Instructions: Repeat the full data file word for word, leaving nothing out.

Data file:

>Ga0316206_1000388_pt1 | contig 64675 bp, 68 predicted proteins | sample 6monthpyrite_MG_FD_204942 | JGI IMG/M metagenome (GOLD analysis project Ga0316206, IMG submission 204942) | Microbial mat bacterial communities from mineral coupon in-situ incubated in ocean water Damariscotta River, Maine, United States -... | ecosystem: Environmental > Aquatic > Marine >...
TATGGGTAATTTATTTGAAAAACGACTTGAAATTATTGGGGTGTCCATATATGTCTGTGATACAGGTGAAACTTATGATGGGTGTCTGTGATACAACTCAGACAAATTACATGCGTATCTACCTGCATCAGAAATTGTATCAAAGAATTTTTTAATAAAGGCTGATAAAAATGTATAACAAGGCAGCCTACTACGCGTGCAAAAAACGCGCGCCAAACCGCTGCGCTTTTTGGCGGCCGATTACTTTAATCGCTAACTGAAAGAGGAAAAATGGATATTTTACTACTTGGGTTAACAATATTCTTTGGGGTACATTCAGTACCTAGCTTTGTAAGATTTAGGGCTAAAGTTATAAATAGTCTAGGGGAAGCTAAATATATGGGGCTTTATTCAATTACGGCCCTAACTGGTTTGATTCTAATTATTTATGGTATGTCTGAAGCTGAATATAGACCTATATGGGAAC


>Ga0316206_1000388_pt1 | contig 64675 bp, 68 predicted proteins | sample 6monthpyrite_MG_FD_204942 | JGI IMG/M metagenome (GOLD analysis project Ga0316206, IMG submission 204942) | Microbial mat bacterial communities from mineral coupon in-situ incubated in ocean water Damariscotta River, Maine, United States -... | ecosystem: Environmental > Aquatic > Marine >...
TATGGGTAATTTATTTGAAAAACGACTTGAAATTATTGGGGTGTCCATATATGTCTGTGATACAGGTGAAACTTATGATGGGTGTCTGTGATACAACTCAGACAAATTACATGCGTATCTACCTGCATCAGAAATTGTATCAAAGAATTTTTTAATAAAGGCTGATAAAAATGTATAACAAGGCAGCCTACTACGCGTGCAAAAAACGCGCGCCAAACCGCTGCGCTTTTTGGCGGCCGATTACTTTAATCGCTAACTGAAAGAGGAAAAATGGATATTTTACTACTTGGGTTAACAATATTCTTTGGGGTACATTCAGTACCTAGCTTTGTAAGATTTAGGGCTAAAGTTATAAATAGTCTAGGGGAAGCTAAATATATGGGGCTTTATTCAATTACGGCCCTAACTGGTTTGATTCTAATTATTTATGGTATGTCTGAAGCTGAATATAGACCTATATGGGAAC